This attempt at providing a way to visualize top published news activity is cute, but it's nowhere near as useful as the interface provided by the Wii. Check out the interaction with the Wii News Channel below:

There is something much more gratifying in the Wii News Channel experience, and I think the satisfaction I feel is due mostly to the fun of using the Wii remote to spin and navigate the globe. I have get a giddy feeling doing the same thing while I spin the globe in the Wii Weather Channel. But the other thing that makes the Wii experience much more useful is that the news stories are previewed seamlessly while the globe visualization persists. I never thought that reading the news on the TV would be a pleasurable experience, but the zoom and pan features for text is as interesting in the Wii as is the zoom feature on the iPhone.

Seems to me that the Yahoo! News Globe is an attempt to mimick the experience of news on the Wii, but it comes across feeling gimmicky and not very useful. The Wii News Channel makes reading news on a TV fluid. For reading news on a computer, I'll stick with organized lists of text, thanks.

View screenshot on Flickr

Rosenfeld Media - Mental Models

Rosenfeld Media publishes it's first UX book, Mental Models by Indi Young. Congrats to Lou and Indi!

After two long years, Rosenfeld Media is a real, bona fide publisher. More importantly, as a loyal Bloug reader, you can purchase our first book, Mental Models: Aligning design strategy with human behavior, by Indi Young, with a 10% discount from the Rosenfeld Media site (use code BLOUG01MM). You'll receive Indi's excellent book, illustrated and beautifully printed in full color on high quality paper with a sewn binding.

But that's not all! You'll also receive a digital version, optimized for on-screen use. Now a searchable and readable version will go where your laptop goes.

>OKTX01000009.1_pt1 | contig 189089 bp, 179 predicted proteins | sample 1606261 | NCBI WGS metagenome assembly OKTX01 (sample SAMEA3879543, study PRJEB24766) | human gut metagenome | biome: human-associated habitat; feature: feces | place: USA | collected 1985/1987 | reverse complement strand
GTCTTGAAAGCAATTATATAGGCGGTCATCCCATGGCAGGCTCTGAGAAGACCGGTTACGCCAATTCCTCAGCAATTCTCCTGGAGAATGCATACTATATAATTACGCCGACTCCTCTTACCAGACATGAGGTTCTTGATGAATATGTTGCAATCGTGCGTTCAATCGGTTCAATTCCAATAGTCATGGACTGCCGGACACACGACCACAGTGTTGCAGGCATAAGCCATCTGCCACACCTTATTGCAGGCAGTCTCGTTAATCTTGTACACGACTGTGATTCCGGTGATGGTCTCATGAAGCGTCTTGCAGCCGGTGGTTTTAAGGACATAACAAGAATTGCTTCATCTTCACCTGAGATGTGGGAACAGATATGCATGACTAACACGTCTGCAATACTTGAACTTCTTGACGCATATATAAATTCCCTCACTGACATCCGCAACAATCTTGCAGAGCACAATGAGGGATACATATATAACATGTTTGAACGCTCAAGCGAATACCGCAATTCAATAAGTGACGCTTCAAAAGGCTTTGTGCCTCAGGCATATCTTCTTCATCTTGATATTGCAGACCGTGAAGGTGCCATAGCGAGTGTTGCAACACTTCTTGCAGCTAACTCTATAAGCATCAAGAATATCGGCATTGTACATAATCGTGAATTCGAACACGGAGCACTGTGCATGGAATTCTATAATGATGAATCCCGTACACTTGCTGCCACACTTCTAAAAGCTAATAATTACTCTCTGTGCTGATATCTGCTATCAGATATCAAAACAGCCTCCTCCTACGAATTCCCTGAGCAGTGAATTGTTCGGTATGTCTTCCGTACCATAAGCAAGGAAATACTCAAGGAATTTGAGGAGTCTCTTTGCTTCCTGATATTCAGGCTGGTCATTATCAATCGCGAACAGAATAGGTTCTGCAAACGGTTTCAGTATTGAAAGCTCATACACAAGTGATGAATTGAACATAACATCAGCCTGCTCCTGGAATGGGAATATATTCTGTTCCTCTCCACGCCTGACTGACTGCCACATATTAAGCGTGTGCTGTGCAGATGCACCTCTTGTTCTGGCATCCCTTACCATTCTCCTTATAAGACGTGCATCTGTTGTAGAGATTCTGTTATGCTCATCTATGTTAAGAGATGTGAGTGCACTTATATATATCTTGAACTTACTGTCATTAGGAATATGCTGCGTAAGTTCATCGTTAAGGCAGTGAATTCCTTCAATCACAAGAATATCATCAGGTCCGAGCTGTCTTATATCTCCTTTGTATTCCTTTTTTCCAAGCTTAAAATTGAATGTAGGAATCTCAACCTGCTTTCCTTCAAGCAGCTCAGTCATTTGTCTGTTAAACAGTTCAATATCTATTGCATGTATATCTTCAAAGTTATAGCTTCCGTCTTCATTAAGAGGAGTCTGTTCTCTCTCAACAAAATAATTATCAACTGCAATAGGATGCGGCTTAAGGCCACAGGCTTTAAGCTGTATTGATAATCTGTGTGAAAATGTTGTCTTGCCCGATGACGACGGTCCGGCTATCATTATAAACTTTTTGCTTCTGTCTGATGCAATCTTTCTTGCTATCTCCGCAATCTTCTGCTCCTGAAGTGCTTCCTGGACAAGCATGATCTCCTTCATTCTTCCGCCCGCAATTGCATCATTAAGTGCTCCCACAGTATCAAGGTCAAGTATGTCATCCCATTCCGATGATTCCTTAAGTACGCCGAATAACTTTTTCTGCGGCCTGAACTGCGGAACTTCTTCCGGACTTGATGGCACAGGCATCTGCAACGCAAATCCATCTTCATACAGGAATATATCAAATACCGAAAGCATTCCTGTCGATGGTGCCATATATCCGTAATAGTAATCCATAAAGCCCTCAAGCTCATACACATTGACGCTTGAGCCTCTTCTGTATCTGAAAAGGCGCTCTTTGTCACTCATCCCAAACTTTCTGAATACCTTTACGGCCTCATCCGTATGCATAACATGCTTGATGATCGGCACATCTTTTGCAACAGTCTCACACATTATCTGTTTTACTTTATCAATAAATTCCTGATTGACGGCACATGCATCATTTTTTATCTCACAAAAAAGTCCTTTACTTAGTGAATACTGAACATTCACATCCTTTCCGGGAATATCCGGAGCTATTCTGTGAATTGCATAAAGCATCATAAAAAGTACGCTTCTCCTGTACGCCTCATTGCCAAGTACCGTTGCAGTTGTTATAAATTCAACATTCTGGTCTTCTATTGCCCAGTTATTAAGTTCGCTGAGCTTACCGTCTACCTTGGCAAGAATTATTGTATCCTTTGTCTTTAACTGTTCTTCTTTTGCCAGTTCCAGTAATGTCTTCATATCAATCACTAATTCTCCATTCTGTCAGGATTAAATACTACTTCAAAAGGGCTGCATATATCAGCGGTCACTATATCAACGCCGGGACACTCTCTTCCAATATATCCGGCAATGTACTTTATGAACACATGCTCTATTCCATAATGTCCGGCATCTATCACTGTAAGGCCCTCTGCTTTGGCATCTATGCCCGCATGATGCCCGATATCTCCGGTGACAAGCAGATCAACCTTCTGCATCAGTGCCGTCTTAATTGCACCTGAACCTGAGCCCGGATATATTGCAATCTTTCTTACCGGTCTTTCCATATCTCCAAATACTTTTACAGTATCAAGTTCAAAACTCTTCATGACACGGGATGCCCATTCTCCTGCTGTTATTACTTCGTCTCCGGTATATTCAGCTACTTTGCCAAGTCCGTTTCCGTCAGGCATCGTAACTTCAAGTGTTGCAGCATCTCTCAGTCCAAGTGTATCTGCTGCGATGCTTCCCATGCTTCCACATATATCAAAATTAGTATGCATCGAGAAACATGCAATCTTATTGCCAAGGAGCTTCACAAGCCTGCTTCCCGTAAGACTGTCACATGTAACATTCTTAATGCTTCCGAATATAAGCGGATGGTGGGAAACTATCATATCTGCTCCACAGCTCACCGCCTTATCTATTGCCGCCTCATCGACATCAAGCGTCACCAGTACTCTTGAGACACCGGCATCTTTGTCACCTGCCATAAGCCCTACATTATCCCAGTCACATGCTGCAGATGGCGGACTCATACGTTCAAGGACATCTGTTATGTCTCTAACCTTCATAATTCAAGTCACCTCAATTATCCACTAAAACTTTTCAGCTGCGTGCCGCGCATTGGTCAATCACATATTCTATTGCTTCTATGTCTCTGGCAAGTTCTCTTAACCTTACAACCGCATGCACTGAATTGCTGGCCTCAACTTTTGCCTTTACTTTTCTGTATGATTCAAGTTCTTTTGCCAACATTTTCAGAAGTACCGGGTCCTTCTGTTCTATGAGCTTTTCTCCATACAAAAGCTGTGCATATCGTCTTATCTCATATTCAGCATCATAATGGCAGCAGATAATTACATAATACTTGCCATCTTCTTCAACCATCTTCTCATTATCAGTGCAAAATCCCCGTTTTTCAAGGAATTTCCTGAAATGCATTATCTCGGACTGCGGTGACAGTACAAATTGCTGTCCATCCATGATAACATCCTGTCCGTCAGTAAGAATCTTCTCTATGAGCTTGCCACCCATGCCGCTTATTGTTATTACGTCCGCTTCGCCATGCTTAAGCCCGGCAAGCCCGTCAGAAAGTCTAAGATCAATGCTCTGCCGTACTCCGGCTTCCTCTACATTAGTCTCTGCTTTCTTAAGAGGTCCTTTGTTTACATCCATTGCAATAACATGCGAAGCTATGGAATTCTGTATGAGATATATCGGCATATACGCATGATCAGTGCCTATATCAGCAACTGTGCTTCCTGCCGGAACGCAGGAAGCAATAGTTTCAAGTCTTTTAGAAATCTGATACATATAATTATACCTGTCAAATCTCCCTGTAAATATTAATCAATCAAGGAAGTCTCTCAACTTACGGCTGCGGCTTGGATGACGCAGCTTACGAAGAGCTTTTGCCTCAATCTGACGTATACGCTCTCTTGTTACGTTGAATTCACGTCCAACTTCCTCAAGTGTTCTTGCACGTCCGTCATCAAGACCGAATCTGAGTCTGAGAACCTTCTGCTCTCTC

Apple filing depicts Apple TV with iChat widget interface

AppleInsider discovers an August 2006 patent filing by Apple for features having to do with broadcast video sent over Apple TV. The patent discusses interesting ideas for widgets that overlay the screen to allow such display of information as data related to what is on, and interactions such as purchasing tickets to performances, and doing video chat.

View photo on Flickr

Apple's Safari 3.1 to support downloadable web fonts and more

Apple Insider reports that Apple will ship Safari 3.1 with downloadable web fonts, HTML5's SQL storage application programming interface, and HTML5 video and audio tags. They provide the following description of these new features.

For example, CSS Transforms and CSS Animations will join web downloadable fonts in allowing Safari 3.1 and iPhone users to render web pages and web apps with enhanced design messages and real-time visual effects. By applying Transforms, developers can author trigger actions that scale, rotate, skew and translate HTML boxes in real time. Similarly, Animations offer a quicker route to AJAX-like effects, such as fading out an HTML element, or increasing the border of a box when hovered over.

HTML5's SQL storage application programming interface (API), which is a client-side database storage programming interface that will allow a future array of web applications to store structured data locally on a user's machine using SQL.

Also on tap for the new version of the Apple browser is support for video and audio tags as outlined in the draft specification of HTML5, which add native support for embedding video and audio content in web pages.

iPhone versus tPhone